Man accused of arson while staying abroad


Police accused a Bangladeshi returnee from UAE of exploding a crude bomb and hurling a fire bomb on a private car during the opposition enforced blockade in January although he was staying in Qatar at the time of the incidents. The police had arrested the man, Md Waliullah, aged 44, six days after he had returned from Qatar on January 27, branding him a member of Jamaat-e-Islami, an ally of the main opposition Bangladesh Nationalist Party. Waliullah had to languish in jail for more than a month until the metropolitan sessions judge’s court granted him bail on March 9 examining his passport. The sessions court ascertained that it was not true that the accused was involved in the offences of January 15 as the police stated in the forwarding report sent to the chief metropolitan magistrate’s court on February 4. ‘It is certain that the accused was not in Bangladesh on January 15, he was definitely in Qatar,’ said the court order granting his bail. The passport showed that Waliullah left Bangladesh for Qatar on December 31, 2014 and had retuned to Bangladesh on January 15, said the court. Waliullah’s uncle Mozaffar told New Age that the Kafrul police picked up his nephew from his rented house in Senpara Parbartapara on the night of February 2. Mozaffar, an Imam who administers prayers in a mosque in Mirpur, said that the police, immediately after his arrest, told him that Waliullah would be released if he was found innocent during the investigation. Mozaffar said he had to pay Tk 10,000 to the police after they said that if they were given the money, Waliullah would only be implicated in a case of public nuisance under Dhaka Metropolitan Police Ordinance and would be quickly released. As the matter was leaked, police returned the money to the family and produced Waliullah in the magistrate’s court, two days after he had been detained although the law stipulates that an arrested man should be produced before the magistrate within 24 hours, Mozaffar said. The police then applied to the court for an order remanding him for five days so that he could be interrogated in the pending case filed involving exploding a crude bomb on a parked car owned by Rahmatullah, a resident of Section 10 in Karful. The magistrate’s court at that time rejected the petition for bail and the police’s prayer for his remand in custody. Mozaffar said that Waliullah was never involved in politics. Waliullah refused to comment on this matter but his wife told New Age that her husband had to appear in court once a month in connection with the explosive case, and even he could not stay in house fearing further harassment. Sub-inspector Mohammad Rakibul Islam at the Kafrul police station, who is investigating the case, told New Age on Tuesday, ‘It is our duty to arrest anyone suspected to have links with crime but the court takes a final decision on the basis of evidence.’ Rakibul, however, rejected Waliullah’s family allegation that the police demanded money and that his passport was showed to the police demanding his release. Supreme Court lawyer and director of School of Law at BRAC University Shahdeen Malik, told New Age on Wednesday such arbitrary use of law by the police takes place only when the state becomes ‘undemocratic’ and the authority functions beyond due process of law without maintaining ‘accountability’ and therefore, ‘the country is becoming a police state’. ‘This is becoming the way of extortion by the police through implicating innocent people in pending criminal cases,’ said Shahdeen. Around 19,000 people were arrested for violence related cases filed during the blockade and general strike in the period between January 5 and March 15, according to sources in the police headquarters. More than 1,500 cases were filed for the violence across the country while 367 others were filed for the violence in the capital. Of the cases, 3,000 people were named as accused while 4,000 others were made unidentified accused not mentioning their names.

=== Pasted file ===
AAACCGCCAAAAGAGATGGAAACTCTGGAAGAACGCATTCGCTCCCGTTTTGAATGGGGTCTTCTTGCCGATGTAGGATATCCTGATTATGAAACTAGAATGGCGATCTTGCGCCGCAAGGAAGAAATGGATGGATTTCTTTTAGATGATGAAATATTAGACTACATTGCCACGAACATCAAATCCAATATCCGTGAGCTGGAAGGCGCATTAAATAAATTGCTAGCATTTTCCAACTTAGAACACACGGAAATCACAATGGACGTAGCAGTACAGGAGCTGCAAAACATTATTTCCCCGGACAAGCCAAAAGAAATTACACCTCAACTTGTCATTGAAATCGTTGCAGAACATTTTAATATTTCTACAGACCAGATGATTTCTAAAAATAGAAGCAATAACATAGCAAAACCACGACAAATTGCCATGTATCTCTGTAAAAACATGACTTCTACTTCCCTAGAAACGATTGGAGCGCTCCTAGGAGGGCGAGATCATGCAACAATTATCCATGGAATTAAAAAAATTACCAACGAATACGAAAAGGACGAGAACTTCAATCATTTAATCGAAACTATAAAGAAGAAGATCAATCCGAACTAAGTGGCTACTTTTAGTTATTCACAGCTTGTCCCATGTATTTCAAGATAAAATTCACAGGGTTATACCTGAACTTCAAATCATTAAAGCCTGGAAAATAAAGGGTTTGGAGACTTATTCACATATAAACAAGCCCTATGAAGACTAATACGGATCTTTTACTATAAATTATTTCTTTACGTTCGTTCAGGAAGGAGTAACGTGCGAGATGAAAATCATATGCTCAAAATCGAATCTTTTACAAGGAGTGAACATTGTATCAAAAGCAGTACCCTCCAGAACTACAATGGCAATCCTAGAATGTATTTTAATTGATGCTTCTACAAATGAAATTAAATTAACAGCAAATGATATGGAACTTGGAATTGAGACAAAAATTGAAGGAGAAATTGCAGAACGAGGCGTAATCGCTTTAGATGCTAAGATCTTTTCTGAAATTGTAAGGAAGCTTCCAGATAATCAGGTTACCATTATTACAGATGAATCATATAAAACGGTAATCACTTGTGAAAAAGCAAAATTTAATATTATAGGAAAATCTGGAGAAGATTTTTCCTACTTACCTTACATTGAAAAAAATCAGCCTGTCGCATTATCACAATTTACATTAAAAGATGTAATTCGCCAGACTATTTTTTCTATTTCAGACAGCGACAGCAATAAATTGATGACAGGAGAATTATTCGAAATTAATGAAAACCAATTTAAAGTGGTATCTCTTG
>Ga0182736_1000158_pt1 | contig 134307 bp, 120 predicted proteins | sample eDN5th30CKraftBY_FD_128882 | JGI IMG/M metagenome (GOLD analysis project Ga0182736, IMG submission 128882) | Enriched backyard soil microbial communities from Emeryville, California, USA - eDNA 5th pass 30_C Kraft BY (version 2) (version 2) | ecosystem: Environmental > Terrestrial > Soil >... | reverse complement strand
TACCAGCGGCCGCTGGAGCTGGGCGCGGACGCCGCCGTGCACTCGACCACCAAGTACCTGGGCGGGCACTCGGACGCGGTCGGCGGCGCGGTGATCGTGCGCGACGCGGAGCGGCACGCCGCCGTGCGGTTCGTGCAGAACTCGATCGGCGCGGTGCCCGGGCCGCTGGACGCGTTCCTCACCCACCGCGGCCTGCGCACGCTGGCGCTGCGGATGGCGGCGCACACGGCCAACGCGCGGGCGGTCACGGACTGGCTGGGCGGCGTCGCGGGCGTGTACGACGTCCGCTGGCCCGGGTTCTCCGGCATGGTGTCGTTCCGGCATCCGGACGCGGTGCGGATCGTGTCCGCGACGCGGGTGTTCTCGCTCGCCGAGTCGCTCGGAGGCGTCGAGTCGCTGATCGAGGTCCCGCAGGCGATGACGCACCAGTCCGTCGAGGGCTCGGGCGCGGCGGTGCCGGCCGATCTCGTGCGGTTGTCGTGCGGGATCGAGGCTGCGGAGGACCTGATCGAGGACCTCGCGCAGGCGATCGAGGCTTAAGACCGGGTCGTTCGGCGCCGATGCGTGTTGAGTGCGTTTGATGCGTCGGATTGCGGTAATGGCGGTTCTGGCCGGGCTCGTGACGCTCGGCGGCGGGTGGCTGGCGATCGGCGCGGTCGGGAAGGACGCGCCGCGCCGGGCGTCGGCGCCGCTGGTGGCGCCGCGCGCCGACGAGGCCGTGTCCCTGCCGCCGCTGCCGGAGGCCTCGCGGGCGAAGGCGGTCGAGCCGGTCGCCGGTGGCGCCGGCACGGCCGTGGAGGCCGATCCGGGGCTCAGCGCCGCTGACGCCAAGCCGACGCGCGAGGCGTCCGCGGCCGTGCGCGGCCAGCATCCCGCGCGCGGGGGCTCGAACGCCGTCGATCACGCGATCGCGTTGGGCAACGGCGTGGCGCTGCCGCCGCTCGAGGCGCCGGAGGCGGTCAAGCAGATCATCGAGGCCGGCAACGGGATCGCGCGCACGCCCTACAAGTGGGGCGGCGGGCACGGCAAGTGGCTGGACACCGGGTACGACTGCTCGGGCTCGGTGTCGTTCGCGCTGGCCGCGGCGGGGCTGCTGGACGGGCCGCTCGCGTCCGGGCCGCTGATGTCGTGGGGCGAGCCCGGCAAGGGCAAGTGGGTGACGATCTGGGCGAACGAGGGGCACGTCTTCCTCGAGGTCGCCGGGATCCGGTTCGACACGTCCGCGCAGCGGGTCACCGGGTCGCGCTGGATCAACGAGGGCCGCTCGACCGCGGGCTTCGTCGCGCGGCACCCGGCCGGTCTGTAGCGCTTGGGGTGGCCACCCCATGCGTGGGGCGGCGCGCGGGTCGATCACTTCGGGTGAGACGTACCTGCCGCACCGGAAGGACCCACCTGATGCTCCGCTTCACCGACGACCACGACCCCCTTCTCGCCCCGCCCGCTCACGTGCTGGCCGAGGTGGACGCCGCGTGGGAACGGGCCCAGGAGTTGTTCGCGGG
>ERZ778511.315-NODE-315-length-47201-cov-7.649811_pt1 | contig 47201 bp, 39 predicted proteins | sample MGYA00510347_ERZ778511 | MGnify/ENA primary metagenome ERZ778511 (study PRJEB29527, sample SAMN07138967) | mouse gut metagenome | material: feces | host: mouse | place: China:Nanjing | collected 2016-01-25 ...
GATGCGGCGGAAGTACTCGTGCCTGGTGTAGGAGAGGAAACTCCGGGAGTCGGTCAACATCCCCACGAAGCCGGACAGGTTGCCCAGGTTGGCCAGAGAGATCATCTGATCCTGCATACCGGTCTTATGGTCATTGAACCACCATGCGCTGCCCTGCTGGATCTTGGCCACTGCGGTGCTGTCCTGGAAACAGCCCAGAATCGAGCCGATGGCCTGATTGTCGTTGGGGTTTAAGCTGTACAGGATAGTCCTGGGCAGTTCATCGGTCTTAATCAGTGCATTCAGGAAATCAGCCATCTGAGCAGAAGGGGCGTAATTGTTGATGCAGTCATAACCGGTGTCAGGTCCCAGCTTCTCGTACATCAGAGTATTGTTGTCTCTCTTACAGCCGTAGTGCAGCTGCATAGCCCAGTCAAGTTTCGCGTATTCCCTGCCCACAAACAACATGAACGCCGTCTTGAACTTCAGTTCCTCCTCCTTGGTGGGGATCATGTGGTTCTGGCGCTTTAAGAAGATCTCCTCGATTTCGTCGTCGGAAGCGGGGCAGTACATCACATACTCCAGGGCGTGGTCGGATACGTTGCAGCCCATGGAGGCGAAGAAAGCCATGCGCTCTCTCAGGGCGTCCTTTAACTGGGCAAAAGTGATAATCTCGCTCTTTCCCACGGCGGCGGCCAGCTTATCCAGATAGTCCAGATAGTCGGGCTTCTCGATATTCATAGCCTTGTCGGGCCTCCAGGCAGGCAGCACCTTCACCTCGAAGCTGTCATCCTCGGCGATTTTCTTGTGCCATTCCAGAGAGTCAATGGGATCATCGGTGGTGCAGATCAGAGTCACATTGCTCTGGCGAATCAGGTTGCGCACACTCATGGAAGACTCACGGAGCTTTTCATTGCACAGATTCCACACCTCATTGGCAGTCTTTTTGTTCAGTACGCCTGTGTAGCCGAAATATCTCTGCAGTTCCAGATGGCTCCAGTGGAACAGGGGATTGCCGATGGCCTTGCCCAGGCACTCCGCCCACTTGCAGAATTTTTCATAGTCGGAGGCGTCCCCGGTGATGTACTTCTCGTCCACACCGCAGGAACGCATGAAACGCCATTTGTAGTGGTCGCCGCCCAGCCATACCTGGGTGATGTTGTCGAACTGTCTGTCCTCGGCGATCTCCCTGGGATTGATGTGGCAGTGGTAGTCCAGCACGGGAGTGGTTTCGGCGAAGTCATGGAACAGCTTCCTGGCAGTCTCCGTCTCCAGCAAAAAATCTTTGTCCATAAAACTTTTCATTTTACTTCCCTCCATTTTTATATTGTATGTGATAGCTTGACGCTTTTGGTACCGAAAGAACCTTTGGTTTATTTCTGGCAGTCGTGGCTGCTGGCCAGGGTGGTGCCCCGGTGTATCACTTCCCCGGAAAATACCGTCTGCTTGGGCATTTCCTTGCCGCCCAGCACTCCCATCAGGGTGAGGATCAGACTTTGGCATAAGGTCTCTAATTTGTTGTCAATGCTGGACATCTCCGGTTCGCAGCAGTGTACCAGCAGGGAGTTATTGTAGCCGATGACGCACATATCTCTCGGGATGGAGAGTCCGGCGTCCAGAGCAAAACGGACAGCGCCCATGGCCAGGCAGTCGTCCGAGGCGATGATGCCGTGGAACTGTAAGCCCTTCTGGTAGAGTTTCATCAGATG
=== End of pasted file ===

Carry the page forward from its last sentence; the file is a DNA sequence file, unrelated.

Source: New Age